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Ontario Tech acknowledges the lands and people of the Mississaugas of Scugog Island First Nation.

We are thankful to be welcome on these lands in friendship. The lands we are situated on are covered by the Williams Treaties and are the traditional territory of the Mississaugas, a branch of the greater Anishinaabeg Nation, including Algonquin, Ojibway, Odawa and Pottawatomi. These lands remain home to many Indigenous nations and peoples.

We acknowledge this land out of respect for the Indigenous nations who have cared for Turtle Island, also called North America, from before the arrival of settler peoples until this day. Most importantly, we acknowledge that the history of these lands has been tainted by poor treatment and a lack of friendship with the First Nations who call them home.

This history is something we are all affected by because we are all treaty people in Canada. We all have a shared history to reflect on, and each of us is affected by this history in different ways. Our past defines our present, but if we move forward as friends and allies, then it does not have to define our future.

Learn more about Indigenous Education and Cultural Services

The Institute of Electrical and Electronics Engineers (IEEE) Citations

Video Resources

Video Resources

How to use IEEE citations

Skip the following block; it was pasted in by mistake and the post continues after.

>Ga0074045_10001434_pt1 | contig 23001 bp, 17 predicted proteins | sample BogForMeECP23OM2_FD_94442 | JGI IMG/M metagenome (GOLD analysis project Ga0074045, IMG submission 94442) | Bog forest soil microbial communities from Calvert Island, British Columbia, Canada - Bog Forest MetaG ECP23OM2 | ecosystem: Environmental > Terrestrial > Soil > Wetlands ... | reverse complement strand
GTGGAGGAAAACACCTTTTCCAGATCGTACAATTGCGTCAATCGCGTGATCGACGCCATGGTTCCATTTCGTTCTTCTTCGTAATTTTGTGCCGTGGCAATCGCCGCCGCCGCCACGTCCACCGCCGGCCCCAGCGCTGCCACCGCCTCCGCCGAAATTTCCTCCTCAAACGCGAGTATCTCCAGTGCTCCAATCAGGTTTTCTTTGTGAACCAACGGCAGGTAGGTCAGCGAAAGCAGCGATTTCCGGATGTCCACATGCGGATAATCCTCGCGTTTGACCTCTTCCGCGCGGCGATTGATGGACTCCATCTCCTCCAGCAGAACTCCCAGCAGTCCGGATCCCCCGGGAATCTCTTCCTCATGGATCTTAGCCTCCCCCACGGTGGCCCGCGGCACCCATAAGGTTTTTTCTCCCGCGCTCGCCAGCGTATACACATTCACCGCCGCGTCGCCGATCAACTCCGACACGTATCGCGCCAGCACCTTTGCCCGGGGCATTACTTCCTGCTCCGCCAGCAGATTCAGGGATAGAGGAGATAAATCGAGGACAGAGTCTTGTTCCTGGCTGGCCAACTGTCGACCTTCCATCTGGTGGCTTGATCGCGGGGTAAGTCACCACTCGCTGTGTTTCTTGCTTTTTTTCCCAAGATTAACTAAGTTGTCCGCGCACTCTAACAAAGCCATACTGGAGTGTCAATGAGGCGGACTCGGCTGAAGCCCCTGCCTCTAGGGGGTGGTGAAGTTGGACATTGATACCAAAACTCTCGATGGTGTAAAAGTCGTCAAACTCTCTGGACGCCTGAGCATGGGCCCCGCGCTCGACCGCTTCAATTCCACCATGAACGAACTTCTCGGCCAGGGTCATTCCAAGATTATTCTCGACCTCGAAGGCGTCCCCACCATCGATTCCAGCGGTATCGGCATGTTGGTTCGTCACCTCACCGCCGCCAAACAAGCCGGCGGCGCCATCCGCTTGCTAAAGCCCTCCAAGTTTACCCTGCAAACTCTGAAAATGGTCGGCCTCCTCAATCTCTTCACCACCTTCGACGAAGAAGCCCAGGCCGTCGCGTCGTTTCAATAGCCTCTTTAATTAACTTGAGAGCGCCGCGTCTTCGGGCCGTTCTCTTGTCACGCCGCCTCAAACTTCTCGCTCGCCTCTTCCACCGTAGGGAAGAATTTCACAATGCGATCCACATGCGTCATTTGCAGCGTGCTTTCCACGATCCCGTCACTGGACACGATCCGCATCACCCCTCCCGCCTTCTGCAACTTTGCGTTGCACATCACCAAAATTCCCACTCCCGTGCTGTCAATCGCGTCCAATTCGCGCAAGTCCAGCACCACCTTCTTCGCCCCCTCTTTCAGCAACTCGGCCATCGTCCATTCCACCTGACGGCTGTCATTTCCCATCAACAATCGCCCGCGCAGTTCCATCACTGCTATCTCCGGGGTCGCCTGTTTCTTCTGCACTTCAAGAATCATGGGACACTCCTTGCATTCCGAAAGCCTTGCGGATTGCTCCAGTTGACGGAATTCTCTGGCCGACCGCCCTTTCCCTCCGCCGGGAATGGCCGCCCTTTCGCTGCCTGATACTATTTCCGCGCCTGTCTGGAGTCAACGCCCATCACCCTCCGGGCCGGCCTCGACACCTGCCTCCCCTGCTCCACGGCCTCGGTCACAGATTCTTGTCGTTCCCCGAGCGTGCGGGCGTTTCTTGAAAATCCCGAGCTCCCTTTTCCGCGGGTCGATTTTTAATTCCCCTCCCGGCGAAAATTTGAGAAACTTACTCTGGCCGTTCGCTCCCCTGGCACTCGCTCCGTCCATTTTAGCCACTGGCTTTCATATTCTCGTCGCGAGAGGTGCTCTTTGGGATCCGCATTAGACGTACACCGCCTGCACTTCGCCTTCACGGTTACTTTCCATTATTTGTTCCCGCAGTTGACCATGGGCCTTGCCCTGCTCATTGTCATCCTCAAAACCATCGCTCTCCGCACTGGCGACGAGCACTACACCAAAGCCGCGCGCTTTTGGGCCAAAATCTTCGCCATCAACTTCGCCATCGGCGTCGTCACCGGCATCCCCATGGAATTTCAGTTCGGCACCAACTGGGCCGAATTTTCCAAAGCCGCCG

For more information on how to use IEEE citations, watch the following video: 

Where do I use IEEE?

The IEEE method of documentation is used in many engineering, science, and software or programming courses. Always confirm with your professor what documentation method is required.

What does IEEE look like?

IEEE citations use a number within square brackets that corresponds to a source on your references list. Your sources are listed in the references list in the order that they are used in the assignment. The first citation used is listed as [1]. The following citations are listed in the order used, such as [2], [3], [4]. If you use a citation twice, simply use the corresponding number again (do not give it a new number). For example, the in-text references may read as [1], [2], [3], [4], [1], [4]. Place the citation exactly where the reference occurs, even if it is mid-sentence. Unlike other styles, the IEEE reference lists sort the references numerically (in the order used) not alphabetically. IEEE reference pages also use abbreviations (e.g., abbrev. of Publisher, abbrev. of Month, abbrev. of State, etc.); for common abbreviations, check the IEEE Reference Guide, section IV.

For more information on IEEE, view the official website for the IEEE Editorial Style Manual and the IEEE Reference Guide.

For additional material for creating citations, visit the Library website or these helpful resources: